I think right now, the the perspective should be on deployments, you know, it is it is one thing to talk about IoT, and talk about connectivity standards, and AI and all that stuff. But you really have to put the boots on the ground, you really have to have deployments to show that it has value. So, you know, if you look at the IRA, which it's it's kind of a long document, but it's fairly easy to read, I think, in sections, but the very first perspective is the business viewpoint. Because without that, none of the rest of it matters, right. So I think that's where we're, we're trying to drive on on real deployments, how these, how they work out, you know, is it proof of concept and its debt? Or is it proof of concept, and then everybody wants it, and we need to, we need to scale it up.
Yeah, there's been a lot of buzz around, you know, a lot of conversation that says, hey, let's, let's, let's go down this road, listen, let's deploy some sort of a digital solution to that asset or whatever it might be. But then there's a lot of angst and for lack of a better term, and some failures associated with it. And then once that takes place, once that takes root, then you find companies saying, No, that's not for me, that's, that's all hype. That's like, I don't want to do it, and then they, they back off for such a long time, but they, it's going have to, you're going have to do it. Yeah. Yeah, let's succeed.
It's that fail, fail, burst, fail fast. And then pick yourself up and do it. And
then again, you're going have to have that mindset that says, Okay, we're going fail. Yeah, well, and but we got to do this, because the, the overall reason is far greater than just our failure
to do it. And so that's where, you know, the IIC can come in and help because we have these programs called testbeds. Where they can be collaborative efforts with companies and with with people who aren't even a member of ISC that you know, they work together and we can collectively try something out and test it and see what worked, what didn't work. And so that, you know, it lowers the cost, it lowers the cost of that risk, right? Yeah, right. So you can try it out. You can talk about it. People can get together and work together, companies can get together and talk about it and, and work work through those issues.
These test pits can be located on site of whatever the business would.
Yeah, they can be located. I mean, there's some that are the one of the mining test beds is in I think South Africa. Yeah, they could be located anywhere or the one that here NEC is, is looking at is it's in the cloud. It's not located anywhere. It's it's in servers had the commerce cloud somewhere. Yeah, yeah. Yeah. Yeah.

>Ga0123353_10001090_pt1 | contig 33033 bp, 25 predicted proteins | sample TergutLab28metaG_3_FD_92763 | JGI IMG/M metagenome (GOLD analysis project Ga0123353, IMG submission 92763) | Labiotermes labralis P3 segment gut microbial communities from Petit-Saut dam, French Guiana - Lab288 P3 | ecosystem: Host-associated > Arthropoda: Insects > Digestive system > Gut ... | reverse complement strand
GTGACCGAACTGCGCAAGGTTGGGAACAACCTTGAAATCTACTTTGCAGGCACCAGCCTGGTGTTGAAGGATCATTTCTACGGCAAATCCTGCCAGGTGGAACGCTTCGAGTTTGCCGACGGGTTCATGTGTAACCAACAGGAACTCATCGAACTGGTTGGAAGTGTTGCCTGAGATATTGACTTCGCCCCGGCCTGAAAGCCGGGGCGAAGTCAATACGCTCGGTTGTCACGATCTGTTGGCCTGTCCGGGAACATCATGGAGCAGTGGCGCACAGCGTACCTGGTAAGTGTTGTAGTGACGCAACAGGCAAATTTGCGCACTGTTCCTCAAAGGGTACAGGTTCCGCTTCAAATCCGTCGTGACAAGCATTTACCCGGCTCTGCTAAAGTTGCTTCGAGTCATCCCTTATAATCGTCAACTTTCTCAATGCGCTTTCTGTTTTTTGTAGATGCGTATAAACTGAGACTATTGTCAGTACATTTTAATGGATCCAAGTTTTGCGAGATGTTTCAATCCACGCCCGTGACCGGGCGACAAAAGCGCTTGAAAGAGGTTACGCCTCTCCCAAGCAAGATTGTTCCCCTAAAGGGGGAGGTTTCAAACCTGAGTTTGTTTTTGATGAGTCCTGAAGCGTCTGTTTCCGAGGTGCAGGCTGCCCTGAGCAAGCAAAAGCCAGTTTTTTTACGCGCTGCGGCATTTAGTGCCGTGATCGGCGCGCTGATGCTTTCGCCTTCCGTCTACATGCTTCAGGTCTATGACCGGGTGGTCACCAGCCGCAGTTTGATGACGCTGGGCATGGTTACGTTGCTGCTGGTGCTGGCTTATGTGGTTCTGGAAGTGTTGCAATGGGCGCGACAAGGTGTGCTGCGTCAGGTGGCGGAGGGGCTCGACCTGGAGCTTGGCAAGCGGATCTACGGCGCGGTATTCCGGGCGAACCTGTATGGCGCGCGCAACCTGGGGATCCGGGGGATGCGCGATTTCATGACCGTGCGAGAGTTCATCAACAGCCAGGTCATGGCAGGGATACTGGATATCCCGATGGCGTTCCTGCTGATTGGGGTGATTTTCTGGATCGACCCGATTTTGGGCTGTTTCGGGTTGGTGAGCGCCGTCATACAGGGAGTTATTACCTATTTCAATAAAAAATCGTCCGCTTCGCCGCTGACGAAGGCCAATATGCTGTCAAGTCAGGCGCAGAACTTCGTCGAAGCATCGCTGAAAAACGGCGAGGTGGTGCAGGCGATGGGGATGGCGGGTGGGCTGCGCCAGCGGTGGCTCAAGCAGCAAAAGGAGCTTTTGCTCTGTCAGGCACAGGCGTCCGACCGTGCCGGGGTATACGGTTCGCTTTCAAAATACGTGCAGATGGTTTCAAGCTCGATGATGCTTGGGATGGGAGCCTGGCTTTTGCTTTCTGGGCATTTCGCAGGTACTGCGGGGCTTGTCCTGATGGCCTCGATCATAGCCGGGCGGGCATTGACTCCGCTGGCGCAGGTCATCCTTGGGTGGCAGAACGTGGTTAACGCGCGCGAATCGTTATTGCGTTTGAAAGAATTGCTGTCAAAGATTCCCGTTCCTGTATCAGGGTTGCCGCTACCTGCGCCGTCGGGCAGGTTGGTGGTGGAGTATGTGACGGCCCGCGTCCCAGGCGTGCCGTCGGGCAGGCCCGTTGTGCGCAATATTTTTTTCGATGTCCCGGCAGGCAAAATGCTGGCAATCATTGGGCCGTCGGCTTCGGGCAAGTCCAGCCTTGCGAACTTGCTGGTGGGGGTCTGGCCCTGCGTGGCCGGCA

Yeah. Interesting. It's cloud, you can't even you can't really touch it.
Right. But you got to have that you got to, you got to have a key to have access to. Yeah, that is
so cool. Now, with all that. So you're, you're saying, hey, we want to see some sort of deployment. Now you're defining and you're providing guidance, free downloadable guidance on maybe some of the things there, but I like to test that solution. And they can just go out to IIC. I Consortium.org. I
think that's correct. Yes, I Consortium, look at look at the initiatives tab. And you'll see the testbeds test drives, patterns and all the other stuff, all the other initiatives that we're looking at.
So you're here, Austin, Texas, eating brisket, and, and listening
to lots of
live music and listening to lots of live moves. That's right here. Now.
Say I'm from Nashville. So we were the, you know, Music City, USA were recorded music. But absolutely. Austin is the live music capital of the country. Okay, hands down. And it's great.
See, I like management, too. You got some good speakeasies there?
Yeah. Yeah. We've got better barbecue. Whoa. I'll be controversial, I guess. Now the brisket, you know, that's in league of its own here in Texas.
It is. Yeah. And I was going say, the brisket here is next level, whatever. So here you're with. I see. And what is your role or activity happened in here? Because there's just people are meeting there? I don't know. They're already disappears into these holes, and then they come on out for food. Coffee, and then they disappear again? And then then things happen? I guess.
12:22ing at what we want to do for:
Any opinion on the sustainability one? Sure. What does that look like? What is that? Is that? What does it look like? I mean, it everybody's? I mean, clearly, it's important, but
yeah, you know, and Toshiba specifically has the kind of aligned with the, you know, the five main sustainability goals. But what I'm particularly trying to get focused on is in the energy domain, so looking at tying renewable energies to get in renewable energy together. We've actually Toshiba and Japan we've been working with energy, renewable energy providers, they're looking at the very small ones. And we've we, we have a system called the virtual power plant, which basically aggregates a lot of very small, you know, solar farms, wind turbines. Quite quasi microgrid Yeah, it can be my purpose, right? Yeah. Yeah. And so they can work independently, which is good because if one goes down The other one doesn't go down, right? So you don't get, that's the thing that California is facing, you know, if they had more micro grids than one cell could go down, but the other state, but in this case, we're looking at Japan's gone from their tariff system, kind of following what Germany and the EU is doing. But now the renewable energy providers are incentivized to, to pay to get on the, on the energy grid market, run by that by Japan's government, but there's an incentive ation to, you know, sell electricity on that market. But at the same time, there's regulatory requirements on, they have to report what they're going to generate before they can sell it. So the Toshiba virtual power plant ideas to aggregate the smaller providers together, and give them better power over that energy market, so that they can get better prices, and also do better reporting for regulatory bodies.